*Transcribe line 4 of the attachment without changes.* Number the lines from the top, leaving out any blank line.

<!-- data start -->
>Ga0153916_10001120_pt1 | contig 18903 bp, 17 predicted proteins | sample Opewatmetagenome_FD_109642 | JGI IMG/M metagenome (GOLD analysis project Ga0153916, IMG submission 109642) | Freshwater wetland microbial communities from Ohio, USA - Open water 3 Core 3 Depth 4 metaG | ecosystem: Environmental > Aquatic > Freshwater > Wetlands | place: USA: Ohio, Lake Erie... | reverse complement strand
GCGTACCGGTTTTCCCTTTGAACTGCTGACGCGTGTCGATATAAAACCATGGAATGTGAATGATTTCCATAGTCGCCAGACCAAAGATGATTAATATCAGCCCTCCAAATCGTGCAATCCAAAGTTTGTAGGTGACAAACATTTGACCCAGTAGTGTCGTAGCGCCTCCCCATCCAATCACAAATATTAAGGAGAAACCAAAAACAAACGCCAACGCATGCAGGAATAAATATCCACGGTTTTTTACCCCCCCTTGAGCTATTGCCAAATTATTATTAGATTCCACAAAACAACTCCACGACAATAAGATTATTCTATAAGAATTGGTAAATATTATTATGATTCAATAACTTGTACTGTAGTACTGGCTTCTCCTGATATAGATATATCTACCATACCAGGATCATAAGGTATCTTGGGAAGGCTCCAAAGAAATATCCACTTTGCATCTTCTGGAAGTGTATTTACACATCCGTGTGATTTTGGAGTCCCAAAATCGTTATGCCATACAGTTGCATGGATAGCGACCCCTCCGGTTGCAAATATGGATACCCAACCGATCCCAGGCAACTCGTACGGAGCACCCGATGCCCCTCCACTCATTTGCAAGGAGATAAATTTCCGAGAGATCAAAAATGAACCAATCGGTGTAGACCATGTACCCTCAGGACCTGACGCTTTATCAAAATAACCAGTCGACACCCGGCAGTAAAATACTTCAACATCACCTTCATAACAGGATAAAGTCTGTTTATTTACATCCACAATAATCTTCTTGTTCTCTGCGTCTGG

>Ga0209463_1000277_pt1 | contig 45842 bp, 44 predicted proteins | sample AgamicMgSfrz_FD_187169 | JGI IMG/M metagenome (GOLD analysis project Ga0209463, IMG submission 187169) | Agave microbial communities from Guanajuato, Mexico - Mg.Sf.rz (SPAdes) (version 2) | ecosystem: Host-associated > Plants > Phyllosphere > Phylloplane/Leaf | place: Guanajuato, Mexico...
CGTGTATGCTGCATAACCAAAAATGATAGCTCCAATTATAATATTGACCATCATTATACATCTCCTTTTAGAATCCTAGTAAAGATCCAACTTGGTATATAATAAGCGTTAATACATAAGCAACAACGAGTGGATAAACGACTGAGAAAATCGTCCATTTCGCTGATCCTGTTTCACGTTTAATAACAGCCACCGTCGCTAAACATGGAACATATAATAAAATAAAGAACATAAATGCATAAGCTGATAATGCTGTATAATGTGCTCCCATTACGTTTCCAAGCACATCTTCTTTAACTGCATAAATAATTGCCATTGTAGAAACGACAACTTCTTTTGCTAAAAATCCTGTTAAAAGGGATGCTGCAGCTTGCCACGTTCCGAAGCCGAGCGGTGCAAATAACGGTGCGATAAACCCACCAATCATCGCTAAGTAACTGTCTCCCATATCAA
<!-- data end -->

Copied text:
CGTGTATGCTGCATAACCAAAAATGATAGCTCCAATTATAATATTGACCATCATTATACATCTCCTTTTAGAATCCTAGTAAAGATCCAACTTGGTATATAATAAGCGTTAATACATAAGCAACAACGAGTGGATAAACGACTGAGAAAATCGTCCATTTCGCTGATCCTGTTTCACGTTTAATAACAGCCACCGTCGCTAAACATGGAACATATAATAAAATAAAGAACATAAATGCATAAGCTGATAATGCTGTATAATGTGCTCCCATTACGTTTCCAAGCACATCTTCTTTAACTGCATAAATAATTGCCATTGTAGAAACGACAACTTCTTTTGCTAAAAATCCTGTTAAAAGGGATGCTGCAGCTTGCCACGTTCCGAAGCCGAGCGGTGCAAATAACGGTGCGATAAACCCACCAATCATCGCTAAGTAACTGTCTCCCATATCAA